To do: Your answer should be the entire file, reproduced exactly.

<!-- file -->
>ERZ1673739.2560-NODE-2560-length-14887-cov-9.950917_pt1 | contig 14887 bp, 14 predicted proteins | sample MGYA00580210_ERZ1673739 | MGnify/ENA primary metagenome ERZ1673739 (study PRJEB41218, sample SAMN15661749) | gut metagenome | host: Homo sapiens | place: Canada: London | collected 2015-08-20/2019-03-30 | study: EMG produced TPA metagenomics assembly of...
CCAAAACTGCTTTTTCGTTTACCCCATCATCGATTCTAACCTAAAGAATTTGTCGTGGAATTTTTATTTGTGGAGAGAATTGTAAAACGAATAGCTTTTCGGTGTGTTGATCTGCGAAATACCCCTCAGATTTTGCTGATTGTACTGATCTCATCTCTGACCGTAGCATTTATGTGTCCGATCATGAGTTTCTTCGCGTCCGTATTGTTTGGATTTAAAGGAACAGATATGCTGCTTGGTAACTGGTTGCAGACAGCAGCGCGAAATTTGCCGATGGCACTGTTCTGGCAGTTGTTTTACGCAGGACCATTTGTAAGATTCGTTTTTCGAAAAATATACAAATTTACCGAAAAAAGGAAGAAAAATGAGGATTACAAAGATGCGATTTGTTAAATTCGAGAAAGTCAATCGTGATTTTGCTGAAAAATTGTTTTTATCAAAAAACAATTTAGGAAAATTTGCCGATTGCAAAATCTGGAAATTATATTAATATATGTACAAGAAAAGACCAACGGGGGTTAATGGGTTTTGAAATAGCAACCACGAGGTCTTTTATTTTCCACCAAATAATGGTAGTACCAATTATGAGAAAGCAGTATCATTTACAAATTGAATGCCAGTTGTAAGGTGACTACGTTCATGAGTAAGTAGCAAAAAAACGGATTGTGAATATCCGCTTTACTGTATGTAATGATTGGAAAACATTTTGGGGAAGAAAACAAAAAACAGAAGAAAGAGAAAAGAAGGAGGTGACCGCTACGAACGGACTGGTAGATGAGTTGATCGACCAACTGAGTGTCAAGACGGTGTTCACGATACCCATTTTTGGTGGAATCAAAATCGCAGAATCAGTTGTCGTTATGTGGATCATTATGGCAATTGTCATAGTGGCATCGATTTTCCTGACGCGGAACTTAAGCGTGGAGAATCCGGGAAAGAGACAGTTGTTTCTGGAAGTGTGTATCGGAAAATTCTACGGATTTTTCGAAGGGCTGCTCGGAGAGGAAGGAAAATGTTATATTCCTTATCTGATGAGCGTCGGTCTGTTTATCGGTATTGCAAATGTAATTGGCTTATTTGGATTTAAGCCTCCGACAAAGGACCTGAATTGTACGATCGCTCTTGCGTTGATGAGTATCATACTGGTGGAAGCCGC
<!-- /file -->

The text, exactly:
>ERZ1673739.2560-NODE-2560-length-14887-cov-9.950917_pt1 | contig 14887 bp, 14 predicted proteins | sample MGYA00580210_ERZ1673739 | MGnify/ENA primary metagenome ERZ1673739 (study PRJEB41218, sample SAMN15661749) | gut metagenome | host: Homo sapiens | place: Canada: London | collected 2015-08-20/2019-03-30 | study: EMG produced TPA metagenomics assembly of...
CCAAAACTGCTTTTTCGTTTACCCCATCATCGATTCTAACCTAAAGAATTTGTCGTGGAATTTTTATTTGTGGAGAGAATTGTAAAACGAATAGCTTTTCGGTGTGTTGATCTGCGAAATACCCCTCAGATTTTGCTGATTGTACTGATCTCATCTCTGACCGTAGCATTTATGTGTCCGATCATGAGTTTCTTCGCGTCCGTATTGTTTGGATTTAAAGGAACAGATATGCTGCTTGGTAACTGGTTGCAGACAGCAGCGCGAAATTTGCCGATGGCACTGTTCTGGCAGTTGTTTTACGCAGGACCATTTGTAAGATTCGTTTTTCGAAAAATATACAAATTTACCGAAAAAAGGAAGAAAAATGAGGATTACAAAGATGCGATTTGTTAAATTCGAGAAAGTCAATCGTGATTTTGCTGAAAAATTGTTTTTATCAAAAAACAATTTAGGAAAATTTGCCGATTGCAAAATCTGGAAATTATATTAATATATGTACAAGAAAAGACCAACGGGGGTTAATGGGTTTTGAAATAGCAACCACGAGGTCTTTTATTTTCCACCAAATAATGGTAGTACCAATTATGAGAAAGCAGTATCATTTACAAATTGAATGCCAGTTGTAAGGTGACTACGTTCATGAGTAAGTAGCAAAAAAACGGATTGTGAATATCCGCTTTACTGTATGTAATGATTGGAAAACATTTTGGGGAAGAAAACAAAAAACAGAAGAAAGAGAAAAGAAGGAGGTGACCGCTACGAACGGACTGGTAGATGAGTTGATCGACCAACTGAGTGTCAAGACGGTGTTCACGATACCCATTTTTGGTGGAATCAAAATCGCAGAATCAGTTGTCGTTATGTGGATCATTATGGCAATTGTCATAGTGGCATCGATTTTCCTGACGCGGAACTTAAGCGTGGAGAATCCGGGAAAGAGACAGTTGTTTCTGGAAGTGTGTATCGGAAAATTCTACGGATTTTTCGAAGGGCTGCTCGGAGAGGAAGGAAAATGTTATATTCCTTATCTGATGAGCGTCGGTCTGTTTATCGGTATTGCAAATGTAATTGGCTTATTTGGATTTAAGCCTCCGACAAAGGACCTGAATTGTACGATCGCTCTTGCGTTGATGAGTATCATACTGGTGGAAGCCGC